Lawyer Elue Charles at a Electoral Reform Group meeting
Lawyer Elue Charles at a Electoral Reform Group meeting

Remove the roadblocks, restart the engine and drive the electoral reform vehicle up to the plateau of free and fair

Essentially, that's the recommendation contained in the summary of the final report of The Group issued on 8th August 2019.

"The Group" is made up of church, business and civil society leaders, comprising representatives from the Dominica Christian Council, The Dominica Business Forum Inc., The Water Front and Allied Workers Union, The Dominica Bar Association, The Dominica Association Evangelical Churches, and The Dominica Public Service Union.

It first met six months ago, on 31st January 2019, to find "ways for Dominica to achieve the necessary electoral reform before the next general election".

But that objective appears to be still distant because, according to The Group, there are roadblocks in the way. "The Group is of the opinion that the apparent impasse on the road to electoral reform is related, in part, to the perception by the Electoral Commission that the Chief Elections Officer does not possess the legislative authority to issue identification cards containing the prescribed particulars so as to ensure that an elector does not vote more than once in the same general election," the report states.

The Group believes that some level of electoral reform, the issuance of voter identification cards to electors and the cleansing of the voters list, is possible before the next election constitutionally due in May 2020. But there are two contrasting opinions on how these can be achieved.

On the issuance of ID cards, according to The Group, the Chairman of the Electoral Commission, Gerald Burton, and Attorney General, Levi Peter, have stated that "legislative amendments are necessary to properly empower the Electoral Commission and to afford certain protection in the use of biometric data".

The Group, however, disagrees and maintains that "the existing legislative provisions…authorizes the Chief Elections Officer to issue identification cards for use in order to prevent electors from voting more than once at same general election".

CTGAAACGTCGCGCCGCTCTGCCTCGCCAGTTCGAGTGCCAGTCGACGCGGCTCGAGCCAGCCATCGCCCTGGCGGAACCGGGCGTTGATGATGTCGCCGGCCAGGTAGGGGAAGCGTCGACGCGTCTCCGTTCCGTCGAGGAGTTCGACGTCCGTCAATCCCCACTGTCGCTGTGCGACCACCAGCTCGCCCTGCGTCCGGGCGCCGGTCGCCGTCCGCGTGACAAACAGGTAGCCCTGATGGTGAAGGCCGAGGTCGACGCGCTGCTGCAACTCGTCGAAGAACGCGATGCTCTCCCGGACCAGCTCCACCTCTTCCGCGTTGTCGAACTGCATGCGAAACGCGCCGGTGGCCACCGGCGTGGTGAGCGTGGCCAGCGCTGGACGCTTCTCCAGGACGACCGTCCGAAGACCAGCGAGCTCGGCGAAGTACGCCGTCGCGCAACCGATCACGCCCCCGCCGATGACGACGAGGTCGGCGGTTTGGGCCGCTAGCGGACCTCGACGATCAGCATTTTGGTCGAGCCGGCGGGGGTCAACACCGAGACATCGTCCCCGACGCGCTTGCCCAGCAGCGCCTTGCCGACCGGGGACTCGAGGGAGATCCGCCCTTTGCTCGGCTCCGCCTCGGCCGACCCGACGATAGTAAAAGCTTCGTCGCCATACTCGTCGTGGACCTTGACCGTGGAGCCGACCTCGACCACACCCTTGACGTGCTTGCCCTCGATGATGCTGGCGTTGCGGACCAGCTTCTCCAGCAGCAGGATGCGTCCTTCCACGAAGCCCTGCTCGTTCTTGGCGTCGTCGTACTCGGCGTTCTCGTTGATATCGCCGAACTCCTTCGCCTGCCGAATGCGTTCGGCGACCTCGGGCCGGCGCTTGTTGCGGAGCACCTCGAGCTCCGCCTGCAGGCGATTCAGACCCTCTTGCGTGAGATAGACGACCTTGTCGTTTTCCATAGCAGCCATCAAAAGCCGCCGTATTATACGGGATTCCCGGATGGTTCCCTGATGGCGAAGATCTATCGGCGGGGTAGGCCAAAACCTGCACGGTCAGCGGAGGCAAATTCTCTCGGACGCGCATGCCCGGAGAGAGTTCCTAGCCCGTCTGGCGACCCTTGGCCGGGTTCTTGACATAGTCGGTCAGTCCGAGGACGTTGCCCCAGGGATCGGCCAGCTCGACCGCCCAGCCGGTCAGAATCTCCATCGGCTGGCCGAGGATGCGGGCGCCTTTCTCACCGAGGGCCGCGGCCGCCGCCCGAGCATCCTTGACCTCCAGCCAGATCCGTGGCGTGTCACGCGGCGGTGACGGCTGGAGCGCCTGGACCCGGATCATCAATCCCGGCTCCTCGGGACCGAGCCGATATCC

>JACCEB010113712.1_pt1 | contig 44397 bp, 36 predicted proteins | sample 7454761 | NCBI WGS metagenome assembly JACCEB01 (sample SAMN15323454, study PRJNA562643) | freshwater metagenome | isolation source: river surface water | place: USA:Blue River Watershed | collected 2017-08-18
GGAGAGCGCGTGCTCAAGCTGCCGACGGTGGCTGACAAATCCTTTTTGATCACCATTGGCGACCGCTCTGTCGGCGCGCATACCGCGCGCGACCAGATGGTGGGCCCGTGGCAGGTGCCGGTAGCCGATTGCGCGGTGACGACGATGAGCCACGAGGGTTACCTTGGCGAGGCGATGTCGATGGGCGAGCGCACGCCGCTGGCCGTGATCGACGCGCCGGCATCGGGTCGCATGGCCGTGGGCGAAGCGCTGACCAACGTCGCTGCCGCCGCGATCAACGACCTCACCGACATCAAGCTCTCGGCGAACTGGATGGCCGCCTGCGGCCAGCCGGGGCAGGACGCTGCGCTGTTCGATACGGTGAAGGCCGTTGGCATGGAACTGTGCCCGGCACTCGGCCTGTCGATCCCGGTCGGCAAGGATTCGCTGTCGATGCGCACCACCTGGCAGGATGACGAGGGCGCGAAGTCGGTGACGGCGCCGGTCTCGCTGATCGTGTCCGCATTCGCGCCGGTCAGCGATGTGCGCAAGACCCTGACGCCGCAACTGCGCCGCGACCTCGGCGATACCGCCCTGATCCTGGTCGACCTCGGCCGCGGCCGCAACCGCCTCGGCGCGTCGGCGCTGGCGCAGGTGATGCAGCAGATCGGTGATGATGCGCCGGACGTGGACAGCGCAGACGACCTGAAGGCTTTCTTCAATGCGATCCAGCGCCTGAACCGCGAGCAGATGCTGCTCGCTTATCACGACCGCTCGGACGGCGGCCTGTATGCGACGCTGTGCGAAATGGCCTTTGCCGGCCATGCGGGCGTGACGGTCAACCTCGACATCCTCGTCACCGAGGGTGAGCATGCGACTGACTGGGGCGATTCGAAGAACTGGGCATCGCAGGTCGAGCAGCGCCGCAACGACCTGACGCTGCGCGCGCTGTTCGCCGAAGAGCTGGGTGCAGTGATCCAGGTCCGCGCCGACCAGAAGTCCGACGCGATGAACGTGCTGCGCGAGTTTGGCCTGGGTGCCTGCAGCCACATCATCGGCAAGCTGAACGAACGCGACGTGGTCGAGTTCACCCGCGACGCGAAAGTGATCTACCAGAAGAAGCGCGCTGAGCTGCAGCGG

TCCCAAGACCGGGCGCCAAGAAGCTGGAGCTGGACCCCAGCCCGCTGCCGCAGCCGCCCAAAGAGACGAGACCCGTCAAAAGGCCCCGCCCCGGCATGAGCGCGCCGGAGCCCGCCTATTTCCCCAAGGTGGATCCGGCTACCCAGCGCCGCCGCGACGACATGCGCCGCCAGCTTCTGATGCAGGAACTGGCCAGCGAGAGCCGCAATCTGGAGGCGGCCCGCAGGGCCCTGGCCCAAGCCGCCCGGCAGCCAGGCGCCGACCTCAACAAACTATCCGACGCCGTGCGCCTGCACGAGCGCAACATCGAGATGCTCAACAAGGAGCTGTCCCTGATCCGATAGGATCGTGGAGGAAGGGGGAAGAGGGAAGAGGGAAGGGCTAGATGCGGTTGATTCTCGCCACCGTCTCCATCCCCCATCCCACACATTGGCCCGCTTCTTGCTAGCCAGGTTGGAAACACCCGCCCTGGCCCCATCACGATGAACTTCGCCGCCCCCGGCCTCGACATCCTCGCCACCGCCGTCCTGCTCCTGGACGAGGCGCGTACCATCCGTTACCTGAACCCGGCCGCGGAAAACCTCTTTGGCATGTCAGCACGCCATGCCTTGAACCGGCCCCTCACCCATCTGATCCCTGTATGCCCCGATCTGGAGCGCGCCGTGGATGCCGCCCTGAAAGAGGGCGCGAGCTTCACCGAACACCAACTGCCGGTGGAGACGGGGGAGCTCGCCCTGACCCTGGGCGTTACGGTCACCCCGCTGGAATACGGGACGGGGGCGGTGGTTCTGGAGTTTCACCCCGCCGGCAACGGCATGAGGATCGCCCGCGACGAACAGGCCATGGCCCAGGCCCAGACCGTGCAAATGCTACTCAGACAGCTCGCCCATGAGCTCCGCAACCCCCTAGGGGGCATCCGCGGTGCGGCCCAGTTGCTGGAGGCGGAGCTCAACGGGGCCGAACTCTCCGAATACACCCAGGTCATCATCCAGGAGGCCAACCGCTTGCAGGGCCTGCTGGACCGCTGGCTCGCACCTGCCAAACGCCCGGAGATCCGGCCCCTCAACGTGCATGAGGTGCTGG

But given the distance between the parties, on the issue of the need for new legislation or no-need for amendments to existing legislation, The Group says it is "incomprehensible" that the Government has not "presented to parliament a simplified, focused and appropriate amendment that will adequately empower the Chief Elections Office to issue, and require to be used at any election, the necessary voter identification cards".

"It would therefore appear that the impasse on the road to electoral reform is grounded in the failure to continue the process of issuing voter identification cards which is a first step in sanitizing the lists of registered electors," The Group says.

Thus The Group is "very concerned about the rational and implication" one year before the next general election is constitutionally due.

Burton publicly stated in August 2019 that there is insufficient time to issue ID cards and test the system before the next general election.

That, according to The Group, "does raise serious concerns".

"These concerns become very serious when coupled with the fact that indelible ink is no longer a full proof method of achieving the goal of ensuring that electors are prevented from voting more than once in the same election," the report states. "The Group is very concerned as to the mechanism by which the Electoral Commission intends to use so as to ensure that persons don't vote more than once without the introduction of voter ID cards".

As one of the ways forward, The Group suggests that the Electoral Commission "reconsiders the use of the provisions under the present laws and regulations which empowers the Chief Elections Officer to use the facilities and equipment in its possession to immediately commence the process of verifying that persons registered to vote in each constituency retain their eligibility to remain on the lists of registered electors and to be issued an identification card".

Alternatively, the Electoral Commission should put forward, through the government and presented to Parliament, "a simplified, focused and appropriate amendment that will adequately empower the Chief Elections Officer to issue, and require to be used in any election, the necessary voter identification cards".

And that the process of varication and the issuance of ID cards should be "brought to near completion" in Dominica "before consideration is given to any efforts to undertake a similar exercise outside" of Dominica.

Additionally, the Group suggests that Prime Minister Roosevelt Skerrit "should exemplify this moral responsibility by refraining from exercising his constitutional privilege to dissolve parliament and call the next election general election for at least the next six months or during the period when greater effort by the Electoral Commission is realised in the necessary electoral reform, unless it becomes constitutionally due".

As an indication of the possible response to that request, in the report The Group noted that it had not, by 10th August 2019, "received an acknowledgement or response" from Prime Minister Skerrit to the letter that The Group wrote to him on 15th February 2019.

How will the government respond to this latest report from The Group?

Before you answer, note that in the document "Commonwealth of Dominica: Electoral Reform-Myth or Fact" government's spokesman, Anthony W. Astaphan SC, says The Group's and the public's debate on electoral reform "is based on a misnomer, and more importantly false factual premises, partisanship, and misrepresentation of the law."